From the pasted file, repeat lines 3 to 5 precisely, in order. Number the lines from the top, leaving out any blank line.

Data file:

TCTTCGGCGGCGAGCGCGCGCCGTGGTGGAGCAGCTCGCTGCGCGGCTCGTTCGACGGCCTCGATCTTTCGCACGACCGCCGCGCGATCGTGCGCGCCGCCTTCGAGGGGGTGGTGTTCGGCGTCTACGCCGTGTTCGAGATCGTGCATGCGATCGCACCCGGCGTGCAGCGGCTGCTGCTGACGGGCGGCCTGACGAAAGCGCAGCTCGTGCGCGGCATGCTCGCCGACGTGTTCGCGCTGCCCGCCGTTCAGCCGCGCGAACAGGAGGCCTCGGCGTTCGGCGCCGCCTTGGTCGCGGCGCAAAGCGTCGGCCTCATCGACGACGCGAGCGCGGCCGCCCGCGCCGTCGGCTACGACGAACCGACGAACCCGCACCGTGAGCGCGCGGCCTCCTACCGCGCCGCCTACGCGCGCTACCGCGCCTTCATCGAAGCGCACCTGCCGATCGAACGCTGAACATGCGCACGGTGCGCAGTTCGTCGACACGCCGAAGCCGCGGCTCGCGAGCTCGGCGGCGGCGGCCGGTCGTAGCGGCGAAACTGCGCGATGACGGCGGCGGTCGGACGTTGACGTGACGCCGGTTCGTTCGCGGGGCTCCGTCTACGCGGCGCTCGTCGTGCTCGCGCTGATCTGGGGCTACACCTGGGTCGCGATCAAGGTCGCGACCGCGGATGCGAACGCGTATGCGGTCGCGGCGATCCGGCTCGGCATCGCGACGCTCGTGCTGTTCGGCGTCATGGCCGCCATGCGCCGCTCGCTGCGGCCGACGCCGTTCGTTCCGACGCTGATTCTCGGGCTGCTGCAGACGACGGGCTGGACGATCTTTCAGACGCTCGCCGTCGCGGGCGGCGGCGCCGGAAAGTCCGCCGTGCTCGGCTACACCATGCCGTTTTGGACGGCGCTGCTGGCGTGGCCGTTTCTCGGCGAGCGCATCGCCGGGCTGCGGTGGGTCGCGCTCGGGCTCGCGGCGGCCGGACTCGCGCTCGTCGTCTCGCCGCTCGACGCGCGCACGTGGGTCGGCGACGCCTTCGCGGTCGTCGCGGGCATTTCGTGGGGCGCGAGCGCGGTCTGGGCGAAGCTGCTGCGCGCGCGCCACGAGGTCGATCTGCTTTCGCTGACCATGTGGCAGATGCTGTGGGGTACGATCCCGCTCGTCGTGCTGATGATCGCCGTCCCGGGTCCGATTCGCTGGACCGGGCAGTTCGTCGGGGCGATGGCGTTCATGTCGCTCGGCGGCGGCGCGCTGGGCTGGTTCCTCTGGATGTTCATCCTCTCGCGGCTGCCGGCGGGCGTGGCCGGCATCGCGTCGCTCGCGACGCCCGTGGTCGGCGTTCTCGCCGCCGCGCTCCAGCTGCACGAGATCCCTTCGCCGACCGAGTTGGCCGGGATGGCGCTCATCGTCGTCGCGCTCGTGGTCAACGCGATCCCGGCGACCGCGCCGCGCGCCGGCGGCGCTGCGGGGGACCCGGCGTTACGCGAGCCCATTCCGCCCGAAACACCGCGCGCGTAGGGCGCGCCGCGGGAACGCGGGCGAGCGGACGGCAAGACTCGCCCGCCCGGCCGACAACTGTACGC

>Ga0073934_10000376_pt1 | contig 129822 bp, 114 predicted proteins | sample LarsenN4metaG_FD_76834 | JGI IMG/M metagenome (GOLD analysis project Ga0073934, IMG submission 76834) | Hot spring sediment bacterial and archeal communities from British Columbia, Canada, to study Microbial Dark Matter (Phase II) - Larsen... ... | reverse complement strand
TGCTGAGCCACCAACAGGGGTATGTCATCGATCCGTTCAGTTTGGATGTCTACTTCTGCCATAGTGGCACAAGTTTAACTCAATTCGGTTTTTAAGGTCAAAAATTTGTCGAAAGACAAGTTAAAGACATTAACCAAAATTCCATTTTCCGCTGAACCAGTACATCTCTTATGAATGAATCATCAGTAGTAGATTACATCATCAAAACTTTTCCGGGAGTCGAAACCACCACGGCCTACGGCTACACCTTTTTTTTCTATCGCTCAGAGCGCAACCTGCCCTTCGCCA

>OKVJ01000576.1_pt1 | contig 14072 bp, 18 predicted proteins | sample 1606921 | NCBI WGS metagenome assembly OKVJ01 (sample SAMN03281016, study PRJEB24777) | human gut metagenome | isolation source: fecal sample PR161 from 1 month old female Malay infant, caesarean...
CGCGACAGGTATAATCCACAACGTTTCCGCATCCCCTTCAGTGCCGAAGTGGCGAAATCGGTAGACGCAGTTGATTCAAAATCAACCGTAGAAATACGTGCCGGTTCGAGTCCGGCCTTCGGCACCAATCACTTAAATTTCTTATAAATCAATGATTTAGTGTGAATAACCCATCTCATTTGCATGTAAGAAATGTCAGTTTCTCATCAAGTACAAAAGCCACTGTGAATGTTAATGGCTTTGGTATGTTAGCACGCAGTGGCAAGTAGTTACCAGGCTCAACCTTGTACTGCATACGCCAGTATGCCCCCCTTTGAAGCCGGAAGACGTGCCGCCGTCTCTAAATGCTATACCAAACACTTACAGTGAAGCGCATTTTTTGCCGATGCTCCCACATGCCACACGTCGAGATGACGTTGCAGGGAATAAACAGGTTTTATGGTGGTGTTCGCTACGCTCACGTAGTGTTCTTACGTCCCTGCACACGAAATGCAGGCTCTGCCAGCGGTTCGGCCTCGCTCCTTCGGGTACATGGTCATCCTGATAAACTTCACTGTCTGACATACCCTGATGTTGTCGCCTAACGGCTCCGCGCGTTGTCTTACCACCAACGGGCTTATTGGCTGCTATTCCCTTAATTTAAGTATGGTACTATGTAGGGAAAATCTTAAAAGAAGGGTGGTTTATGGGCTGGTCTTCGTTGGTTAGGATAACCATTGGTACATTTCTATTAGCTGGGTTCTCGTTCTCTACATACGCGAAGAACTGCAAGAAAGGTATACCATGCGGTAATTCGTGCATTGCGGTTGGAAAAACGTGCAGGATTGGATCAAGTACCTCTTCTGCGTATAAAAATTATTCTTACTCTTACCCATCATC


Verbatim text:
TGCTGAGCCACCAACAGGGGTATGTCATCGATCCGTTCAGTTTGGATGTCTACTTCTGCCATAGTGGCACAAGTTTAACTCAATTCGGTTTTTAAGGTCAAAAATTTGTCGAAAGACAAGTTAAAGACATTAACCAAAATTCCATTTTCCGCTGAACCAGTACATCTCTTATGAATGAATCATCAGTAGTAGATTACATCATCAAAACTTTTCCGGGAGTCGAAACCACCACGGCCTACGGCTACACCTTTTTTTTCTATCGCTCAGAGCGCAACCTGCCCTTCGCCA

>OKVJ01000576.1_pt1 | contig 14072 bp, 18 predicted proteins | sample 1606921 | NCBI WGS metagenome assembly OKVJ01 (sample SAMN03281016, study PRJEB24777) | human gut metagenome | isolation source: fecal sample PR161 from 1 month old female Malay infant, caesarean...
CGCGACAGGTATAATCCACAACGTTTCCGCATCCCCTTCAGTGCCGAAGTGGCGAAATCGGTAGACGCAGTTGATTCAAAATCAACCGTAGAAATACGTGCCGGTTCGAGTCCGGCCTTCGGCACCAATCACTTAAATTTCTTATAAATCAATGATTTAGTGTGAATAACCCATCTCATTTGCATGTAAGAAATGTCAGTTTCTCATCAAGTACAAAAGCCACTGTGAATGTTAATGGCTTTGGTATGTTAGCACGCAGTGGCAAGTAGTTACCAGGCTCAACCTTGTACTGCATACGCCAGTATGCCCCCCTTTGAAGCCGGAAGACGTGCCGCCGTCTCTAAATGCTATACCAAACACTTACAGTGAAGCGCATTTTTTGCCGATGCTCCCACATGCCACACGTCGAGATGACGTTGCAGGGAATAAACAGGTTTTATGGTGGTGTTCGCTACGCTCACGTAGTGTTCTTACGTCCCTGCACACGAAATGCAGGCTCTGCCAGCGGTTCGGCCTCGCTCCTTCGGGTACATGGTCATCCTGATAAACTTCACTGTCTGACATACCCTGATGTTGTCGCCTAACGGCTCCGCGCGTTGTCTTACCACCAACGGGCTTATTGGCTGCTATTCCCTTAATTTAAGTATGGTACTATGTAGGGAAAATCTTAAAAGAAGGGTGGTTTATGGGCTGGTCTTCGTTGGTTAGGATAACCATTGGTACATTTCTATTAGCTGGGTTCTCGTTCTCTACATACGCGAAGAACTGCAAGAAAGGTATACCATGCGGTAATTCGTGCATTGCGGTTGGAAAAACGTGCAGGATTGGATCAAGTACCTCTTCTGCGTATAAAAATTATTCTTACTCTTACCCATCATC